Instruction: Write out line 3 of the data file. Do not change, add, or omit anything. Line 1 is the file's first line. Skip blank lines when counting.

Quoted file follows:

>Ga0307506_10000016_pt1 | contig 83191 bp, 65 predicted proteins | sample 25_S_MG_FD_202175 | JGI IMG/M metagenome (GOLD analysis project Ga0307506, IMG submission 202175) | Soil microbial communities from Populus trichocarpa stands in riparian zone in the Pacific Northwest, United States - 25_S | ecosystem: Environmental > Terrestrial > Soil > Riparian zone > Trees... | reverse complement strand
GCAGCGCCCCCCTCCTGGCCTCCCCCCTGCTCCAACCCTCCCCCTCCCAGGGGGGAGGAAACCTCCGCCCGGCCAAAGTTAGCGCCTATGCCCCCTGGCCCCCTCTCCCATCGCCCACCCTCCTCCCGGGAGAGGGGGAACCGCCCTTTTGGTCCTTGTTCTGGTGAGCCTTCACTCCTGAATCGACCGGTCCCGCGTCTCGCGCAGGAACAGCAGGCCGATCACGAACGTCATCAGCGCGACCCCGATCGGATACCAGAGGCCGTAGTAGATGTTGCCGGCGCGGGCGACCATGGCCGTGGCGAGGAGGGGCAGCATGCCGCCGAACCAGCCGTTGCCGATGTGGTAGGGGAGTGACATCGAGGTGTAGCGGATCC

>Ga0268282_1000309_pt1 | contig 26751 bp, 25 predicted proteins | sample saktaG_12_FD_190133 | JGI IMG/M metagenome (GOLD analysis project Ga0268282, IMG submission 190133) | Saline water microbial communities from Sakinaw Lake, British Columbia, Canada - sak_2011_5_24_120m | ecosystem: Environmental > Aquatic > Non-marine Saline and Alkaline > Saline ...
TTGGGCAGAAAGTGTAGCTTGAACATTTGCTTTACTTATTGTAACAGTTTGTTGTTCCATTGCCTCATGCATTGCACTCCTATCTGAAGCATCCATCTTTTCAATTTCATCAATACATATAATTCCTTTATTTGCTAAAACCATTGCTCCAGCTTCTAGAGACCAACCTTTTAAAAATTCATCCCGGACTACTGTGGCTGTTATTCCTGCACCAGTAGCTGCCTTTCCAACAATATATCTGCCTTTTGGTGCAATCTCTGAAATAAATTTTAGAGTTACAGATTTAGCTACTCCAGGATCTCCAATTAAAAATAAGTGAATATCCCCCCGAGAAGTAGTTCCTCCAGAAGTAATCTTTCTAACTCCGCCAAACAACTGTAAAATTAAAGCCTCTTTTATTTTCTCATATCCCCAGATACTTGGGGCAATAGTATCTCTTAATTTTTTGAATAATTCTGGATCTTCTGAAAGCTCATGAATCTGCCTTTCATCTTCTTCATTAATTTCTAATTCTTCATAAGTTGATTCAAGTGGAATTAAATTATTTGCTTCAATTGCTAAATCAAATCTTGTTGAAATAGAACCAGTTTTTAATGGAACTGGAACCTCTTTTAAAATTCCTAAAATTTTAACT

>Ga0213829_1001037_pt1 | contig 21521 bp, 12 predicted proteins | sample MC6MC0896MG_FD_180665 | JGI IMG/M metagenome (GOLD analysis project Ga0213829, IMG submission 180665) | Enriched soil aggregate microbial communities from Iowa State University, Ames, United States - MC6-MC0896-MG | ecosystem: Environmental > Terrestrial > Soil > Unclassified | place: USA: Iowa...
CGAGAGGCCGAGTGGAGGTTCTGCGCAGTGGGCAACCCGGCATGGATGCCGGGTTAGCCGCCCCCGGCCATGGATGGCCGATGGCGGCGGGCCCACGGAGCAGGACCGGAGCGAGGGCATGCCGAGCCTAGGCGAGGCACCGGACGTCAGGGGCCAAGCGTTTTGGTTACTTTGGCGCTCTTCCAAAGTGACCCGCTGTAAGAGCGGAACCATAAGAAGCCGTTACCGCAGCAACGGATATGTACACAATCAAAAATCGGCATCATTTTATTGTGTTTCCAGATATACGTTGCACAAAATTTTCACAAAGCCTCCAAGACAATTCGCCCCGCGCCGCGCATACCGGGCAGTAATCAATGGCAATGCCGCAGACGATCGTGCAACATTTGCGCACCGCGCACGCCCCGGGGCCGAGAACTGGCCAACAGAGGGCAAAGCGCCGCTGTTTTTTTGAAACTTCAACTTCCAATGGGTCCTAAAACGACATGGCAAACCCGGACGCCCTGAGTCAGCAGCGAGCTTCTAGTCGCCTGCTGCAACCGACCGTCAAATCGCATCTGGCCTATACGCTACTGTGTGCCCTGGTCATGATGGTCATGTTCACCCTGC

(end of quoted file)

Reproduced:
>Ga0268282_1000309_pt1 | contig 26751 bp, 25 predicted proteins | sample saktaG_12_FD_190133 | JGI IMG/M metagenome (GOLD analysis project Ga0268282, IMG submission 190133) | Saline water microbial communities from Sakinaw Lake, British Columbia, Canada - sak_2011_5_24_120m | ecosystem: Environmental > Aquatic > Non-marine Saline and Alkaline > Saline ...